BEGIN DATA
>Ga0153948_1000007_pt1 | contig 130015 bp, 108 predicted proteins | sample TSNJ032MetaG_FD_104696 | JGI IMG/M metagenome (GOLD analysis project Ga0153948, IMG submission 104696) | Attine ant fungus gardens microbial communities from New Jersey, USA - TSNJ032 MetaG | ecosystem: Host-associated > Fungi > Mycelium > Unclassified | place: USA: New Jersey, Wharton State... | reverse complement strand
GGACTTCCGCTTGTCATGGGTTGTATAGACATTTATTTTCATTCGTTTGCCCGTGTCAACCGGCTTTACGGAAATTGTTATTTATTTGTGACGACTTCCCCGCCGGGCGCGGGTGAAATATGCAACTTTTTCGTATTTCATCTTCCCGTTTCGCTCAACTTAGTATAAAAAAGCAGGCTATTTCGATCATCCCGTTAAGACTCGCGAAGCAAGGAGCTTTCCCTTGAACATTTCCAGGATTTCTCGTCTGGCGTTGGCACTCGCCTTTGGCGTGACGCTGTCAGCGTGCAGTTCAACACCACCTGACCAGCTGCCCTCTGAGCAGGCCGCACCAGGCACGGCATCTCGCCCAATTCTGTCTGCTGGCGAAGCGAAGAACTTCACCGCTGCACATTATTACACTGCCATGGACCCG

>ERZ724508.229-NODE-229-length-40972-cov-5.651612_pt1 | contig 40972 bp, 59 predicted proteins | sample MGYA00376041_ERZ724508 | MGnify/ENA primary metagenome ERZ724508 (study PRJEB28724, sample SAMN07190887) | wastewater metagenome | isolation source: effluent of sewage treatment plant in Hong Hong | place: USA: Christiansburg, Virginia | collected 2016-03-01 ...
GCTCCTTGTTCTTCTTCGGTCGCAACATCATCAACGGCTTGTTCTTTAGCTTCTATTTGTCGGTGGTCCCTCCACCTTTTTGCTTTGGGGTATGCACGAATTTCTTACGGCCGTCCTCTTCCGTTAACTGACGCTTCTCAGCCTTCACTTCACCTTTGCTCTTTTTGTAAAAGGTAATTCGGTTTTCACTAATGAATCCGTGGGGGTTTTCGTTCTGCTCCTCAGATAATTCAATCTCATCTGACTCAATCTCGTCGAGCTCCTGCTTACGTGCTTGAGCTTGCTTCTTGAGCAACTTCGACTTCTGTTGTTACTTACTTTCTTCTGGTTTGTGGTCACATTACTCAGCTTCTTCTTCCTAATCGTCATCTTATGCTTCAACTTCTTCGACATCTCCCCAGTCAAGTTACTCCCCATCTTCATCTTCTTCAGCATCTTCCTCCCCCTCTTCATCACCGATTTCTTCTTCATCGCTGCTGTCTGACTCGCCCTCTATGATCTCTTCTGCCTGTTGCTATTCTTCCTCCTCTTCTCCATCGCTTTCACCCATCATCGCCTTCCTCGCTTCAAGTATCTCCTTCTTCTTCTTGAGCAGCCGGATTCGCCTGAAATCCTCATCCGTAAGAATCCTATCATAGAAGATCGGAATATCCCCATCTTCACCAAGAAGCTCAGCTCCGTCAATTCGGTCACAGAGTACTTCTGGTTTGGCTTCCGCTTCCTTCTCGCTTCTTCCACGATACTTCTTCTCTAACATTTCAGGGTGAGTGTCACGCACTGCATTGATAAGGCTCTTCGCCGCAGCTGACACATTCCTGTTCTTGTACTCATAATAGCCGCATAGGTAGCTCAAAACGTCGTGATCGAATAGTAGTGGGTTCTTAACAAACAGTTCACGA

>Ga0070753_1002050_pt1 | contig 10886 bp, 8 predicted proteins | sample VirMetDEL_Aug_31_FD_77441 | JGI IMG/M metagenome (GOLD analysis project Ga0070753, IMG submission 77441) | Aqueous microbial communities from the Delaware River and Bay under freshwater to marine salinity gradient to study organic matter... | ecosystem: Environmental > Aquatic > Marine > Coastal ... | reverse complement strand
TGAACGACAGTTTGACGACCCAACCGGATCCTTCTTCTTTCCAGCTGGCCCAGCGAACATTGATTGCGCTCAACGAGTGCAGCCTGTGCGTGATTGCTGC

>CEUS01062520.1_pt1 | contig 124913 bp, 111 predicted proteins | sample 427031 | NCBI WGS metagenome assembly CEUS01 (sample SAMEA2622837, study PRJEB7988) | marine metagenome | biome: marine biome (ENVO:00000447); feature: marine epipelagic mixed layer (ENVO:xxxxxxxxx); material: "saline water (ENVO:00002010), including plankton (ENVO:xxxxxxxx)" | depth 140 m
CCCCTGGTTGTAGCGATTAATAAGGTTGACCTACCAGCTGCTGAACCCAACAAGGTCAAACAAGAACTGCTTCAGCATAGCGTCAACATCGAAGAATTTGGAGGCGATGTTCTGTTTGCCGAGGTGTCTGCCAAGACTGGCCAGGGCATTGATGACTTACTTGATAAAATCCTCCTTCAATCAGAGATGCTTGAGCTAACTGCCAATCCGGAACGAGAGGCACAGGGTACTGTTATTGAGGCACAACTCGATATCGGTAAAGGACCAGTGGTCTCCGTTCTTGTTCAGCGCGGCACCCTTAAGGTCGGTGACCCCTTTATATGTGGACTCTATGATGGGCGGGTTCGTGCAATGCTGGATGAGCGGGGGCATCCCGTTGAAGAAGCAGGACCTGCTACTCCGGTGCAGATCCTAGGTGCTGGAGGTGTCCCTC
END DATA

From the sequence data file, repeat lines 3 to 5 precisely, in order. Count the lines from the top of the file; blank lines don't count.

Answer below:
>ERZ724508.229-NODE-229-length-40972-cov-5.651612_pt1 | contig 40972 bp, 59 predicted proteins | sample MGYA00376041_ERZ724508 | MGnify/ENA primary metagenome ERZ724508 (study PRJEB28724, sample SAMN07190887) | wastewater metagenome | isolation source: effluent of sewage treatment plant in Hong Hong | place: USA: Christiansburg, Virginia | collected 2016-03-01 ...
GCTCCTTGTTCTTCTTCGGTCGCAACATCATCAACGGCTTGTTCTTTAGCTTCTATTTGTCGGTGGTCCCTCCACCTTTTTGCTTTGGGGTATGCACGAATTTCTTACGGCCGTCCTCTTCCGTTAACTGACGCTTCTCAGCCTTCACTTCACCTTTGCTCTTTTTGTAAAAGGTAATTCGGTTTTCACTAATGAATCCGTGGGGGTTTTCGTTCTGCTCCTCAGATAATTCAATCTCATCTGACTCAATCTCGTCGAGCTCCTGCTTACGTGCTTGAGCTTGCTTCTTGAGCAACTTCGACTTCTGTTGTTACTTACTTTCTTCTGGTTTGTGGTCACATTACTCAGCTTCTTCTTCCTAATCGTCATCTTATGCTTCAACTTCTTCGACATCTCCCCAGTCAAGTTACTCCCCATCTTCATCTTCTTCAGCATCTTCCTCCCCCTCTTCATCACCGATTTCTTCTTCATCGCTGCTGTCTGACTCGCCCTCTATGATCTCTTCTGCCTGTTGCTATTCTTCCTCCTCTTCTCCATCGCTTTCACCCATCATCGCCTTCCTCGCTTCAAGTATCTCCTTCTTCTTCTTGAGCAGCCGGATTCGCCTGAAATCCTCATCCGTAAGAATCCTATCATAGAAGATCGGAATATCCCCATCTTCACCAAGAAGCTCAGCTCCGTCAATTCGGTCACAGAGTACTTCTGGTTTGGCTTCCGCTTCCTTCTCGCTTCTTCCACGATACTTCTTCTCTAACATTTCAGGGTGAGTGTCACGCACTGCATTGATAAGGCTCTTCGCCGCAGCTGACACATTCCTGTTCTTGTACTCATAATAGCCGCATAGGTAGCTCAAAACGTCGTGATCGAATAGTAGTGGGTTCTTAACAAACAGTTCACGA

>Ga0070753_1002050_pt1 | contig 10886 bp, 8 predicted proteins | sample VirMetDEL_Aug_31_FD_77441 | JGI IMG/M metagenome (GOLD analysis project Ga0070753, IMG submission 77441) | Aqueous microbial communities from the Delaware River and Bay under freshwater to marine salinity gradient to study organic matter... | ecosystem: Environmental > Aquatic > Marine > Coastal ... | reverse complement strand